Note: This is a reprint of my review from the 2015 Sundance Film Festival.
When the recession hit, the majority of the population really felt the housing and real estate plummet. Many middle class families got stuck with banks who told them to stop paying their mortgages while they adjusted their rates to something more affordable. Suffice to say that they got screwed over big time while the banks got bailed out. Is it fair? Hell no. And director Ramin Bahrani turns this reality into a theatrical thriller with superb performances from Andrew Garfield and Michael Shannon.
Dennis Nash (Andrew Garfield) is a struggling father and caretaker who fell into hard times after every construction job he takes building homes falls apart because there is no money to do so during the most recent recession. This means that Nash doesn’t get paid if the job doesn’t go through. After trying to adjust his mortgage rate via the bank, they tell him to stop paying his mortgage while they sort all the paperwork out. Essentially, he gets screwed over by the bank and they foreclose on his home.
Enter Rick Carver (Michael Shannon), a real estate broker who is involved in evicting people and cheating banks out of their money. While many fall on bard times, Carver is raking in the cash. After evicting Nash, Carver, knowing Nash is desperate for money and not having any luck with jobs, he takes him under his wing in a strange turnaround. Nash struggles with the ethics of what he’s doing but relishes in being able to provide for his mother Lynn (Laura Dern) and son Connor (Noah Lomax).
The film opens with a strong scene in which a man has committed suicide and the police are on the swarm, trying to find out what happened from no one other than Michael Shannon’s character. So from the onset, the film is extremely intense, and if you’ve ever known anyone who’s gone through something like a foreclosure or a short sale like I have, the topic at hand will most likely touch you in a very personal way. 99 Homes not only makes a statement about the recession, banks, and the world of real estate (and a very powerful one at that), but also speaks to the fact that desperate times sometimes call for desperate measures, but at what cost?
Ramin Bahrani really knows how to keep the momentum going. The pacing moves at a wonderful pace, not too slow, and not so fast that anyone can’t keep up with some of the technical lingo within the plot. There are moments when I hoped we’d get more of a real conversation between Andrew Garfield and Laura Dern’s characters about what was happening, because he hides it from her for the same reason you hide anything from a parent: You know they’ll be upset. We get some of the major repercussions for that, but nothing really concrete, as it’s more focused on Garfield’s character.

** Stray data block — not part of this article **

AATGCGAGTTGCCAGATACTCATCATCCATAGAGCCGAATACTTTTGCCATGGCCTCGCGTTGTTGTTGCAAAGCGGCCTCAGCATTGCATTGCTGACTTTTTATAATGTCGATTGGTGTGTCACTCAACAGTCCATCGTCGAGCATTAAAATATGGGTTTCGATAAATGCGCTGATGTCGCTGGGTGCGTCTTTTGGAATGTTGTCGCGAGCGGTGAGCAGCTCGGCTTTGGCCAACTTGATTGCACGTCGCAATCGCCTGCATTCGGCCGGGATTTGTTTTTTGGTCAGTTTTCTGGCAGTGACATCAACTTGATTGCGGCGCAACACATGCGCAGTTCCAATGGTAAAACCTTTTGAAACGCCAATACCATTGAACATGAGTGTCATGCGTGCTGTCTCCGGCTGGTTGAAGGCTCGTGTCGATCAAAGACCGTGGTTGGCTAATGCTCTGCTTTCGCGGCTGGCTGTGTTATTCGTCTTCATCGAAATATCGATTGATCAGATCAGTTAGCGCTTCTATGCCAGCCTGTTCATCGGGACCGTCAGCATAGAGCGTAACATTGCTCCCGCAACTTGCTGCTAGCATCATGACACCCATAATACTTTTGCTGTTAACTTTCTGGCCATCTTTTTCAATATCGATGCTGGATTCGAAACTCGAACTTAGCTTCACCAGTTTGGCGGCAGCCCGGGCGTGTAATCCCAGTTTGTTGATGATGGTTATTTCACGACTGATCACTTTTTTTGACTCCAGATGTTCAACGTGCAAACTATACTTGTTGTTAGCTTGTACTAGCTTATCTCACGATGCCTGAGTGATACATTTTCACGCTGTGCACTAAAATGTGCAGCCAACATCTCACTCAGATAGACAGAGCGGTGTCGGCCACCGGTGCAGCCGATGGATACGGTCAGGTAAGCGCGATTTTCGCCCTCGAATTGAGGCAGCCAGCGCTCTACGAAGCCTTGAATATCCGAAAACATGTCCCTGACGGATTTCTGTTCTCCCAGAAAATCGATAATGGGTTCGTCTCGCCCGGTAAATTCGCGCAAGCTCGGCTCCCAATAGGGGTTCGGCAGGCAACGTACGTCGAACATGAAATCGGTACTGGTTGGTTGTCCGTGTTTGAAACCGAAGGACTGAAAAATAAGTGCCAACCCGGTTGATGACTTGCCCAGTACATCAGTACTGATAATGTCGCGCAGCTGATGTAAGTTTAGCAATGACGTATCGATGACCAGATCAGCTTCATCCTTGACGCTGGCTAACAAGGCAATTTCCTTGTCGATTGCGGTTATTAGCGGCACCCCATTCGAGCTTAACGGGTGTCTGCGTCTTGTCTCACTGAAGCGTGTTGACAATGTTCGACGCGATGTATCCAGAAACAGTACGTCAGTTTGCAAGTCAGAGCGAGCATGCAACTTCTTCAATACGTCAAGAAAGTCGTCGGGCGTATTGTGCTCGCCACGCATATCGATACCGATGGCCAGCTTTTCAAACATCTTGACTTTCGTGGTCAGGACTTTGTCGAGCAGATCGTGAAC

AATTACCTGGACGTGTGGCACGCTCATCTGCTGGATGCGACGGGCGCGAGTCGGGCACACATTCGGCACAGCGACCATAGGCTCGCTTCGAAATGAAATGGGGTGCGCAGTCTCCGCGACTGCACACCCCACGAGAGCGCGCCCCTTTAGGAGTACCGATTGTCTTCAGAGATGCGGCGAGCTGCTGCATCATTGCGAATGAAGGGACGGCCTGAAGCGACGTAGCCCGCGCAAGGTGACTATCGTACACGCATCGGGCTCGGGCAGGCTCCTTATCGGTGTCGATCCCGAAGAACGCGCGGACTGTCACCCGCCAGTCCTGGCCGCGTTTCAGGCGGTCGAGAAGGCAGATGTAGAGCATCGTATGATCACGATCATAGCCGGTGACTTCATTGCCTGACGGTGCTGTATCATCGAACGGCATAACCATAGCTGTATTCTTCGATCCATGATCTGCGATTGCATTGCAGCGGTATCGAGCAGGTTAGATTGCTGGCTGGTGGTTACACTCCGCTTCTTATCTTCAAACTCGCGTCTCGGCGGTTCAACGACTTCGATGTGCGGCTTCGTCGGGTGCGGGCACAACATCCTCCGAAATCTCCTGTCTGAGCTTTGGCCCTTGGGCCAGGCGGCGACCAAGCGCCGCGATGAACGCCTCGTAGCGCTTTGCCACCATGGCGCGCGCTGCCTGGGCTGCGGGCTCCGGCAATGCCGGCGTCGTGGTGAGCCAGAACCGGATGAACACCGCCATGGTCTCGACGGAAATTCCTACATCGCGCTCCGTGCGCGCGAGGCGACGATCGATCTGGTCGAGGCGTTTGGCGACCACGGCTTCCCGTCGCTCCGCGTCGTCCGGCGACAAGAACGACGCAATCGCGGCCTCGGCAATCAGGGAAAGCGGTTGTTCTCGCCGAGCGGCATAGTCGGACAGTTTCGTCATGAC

Bahrani commits himself to the story and to painting these characters in gray at every turn. Since Garfield’s character is at the forefront, we really sympathize with him, question some of his actions, but ultimately understand where he’s coming from. He understands himself too, as he’s always questioning himself ethically, and Garfield portrays this in a fantastic emotional portrayal, because this is where his character’s head space is. He isn’t being logical, but his decisions are made in an emotional manner. These decisions are the ones that bring in the most tension-filled scenes and also the most emotionally-triggering ones. Garfield is superb in this and really cements himself as a great actor, no questions asked.
And since Bahrani knows how to get the best out of his characters, this is also one of Michael Shannon’s best performances in recent memory. He’s terrifying, a ruthless businessman who isn’t into emotional attachments at all, and through helping Garfield, he’s really helping himself, though I don’t believe he’s completely without a heart. He too is also fantastic in his role and whenever he and Garfield share a scene together, there’s a palpable chemistry and spark of underlying tension in the air between their characters. Laura Dern does an excellent job as well as Garfield’s mother, though my only complaint, as mentioned before, is that there wasn’t all that much for her to do, her character in an extremely limiting supporting role. However, when there was something for her to do or to express, she was great.
99 Homes is one of those films that is sometimes hard to watch. The topic alone is close to home for many and the idea that this could even happen is hard to wrap your head around. Ramin Bahrani is a gifted director, knowing how to tell his story both technically and emotionally. There are moments where the film could have expanded on personal relationships (i.e. Garfield and Dern’s mother/son dynamic), but this largely plays more of a role in the end and doesn’t affect the film in a necessarily negative way. There’s a lot to like in the film. There’s drama, suspense, great storytelling, powerful performances, and an emotionally riveting tale of consequences, lawlessness, and piggybacking off of the people who are used and abused by the system. Solid and well worth watching.
Sundance Release Date: January 23, 2015, DC Release Date: September 25, 2015 | Director: Ramin Bahrani | Screenwriters: Ramin Bahrani, Amin Naderi | Cast: Andrew Garfield, Michael Shannon, Laura Dern, Noah Lomax | Genre: Drama, Thriller | MPAA Rating: R for language, including some sexual references, and a brief violent image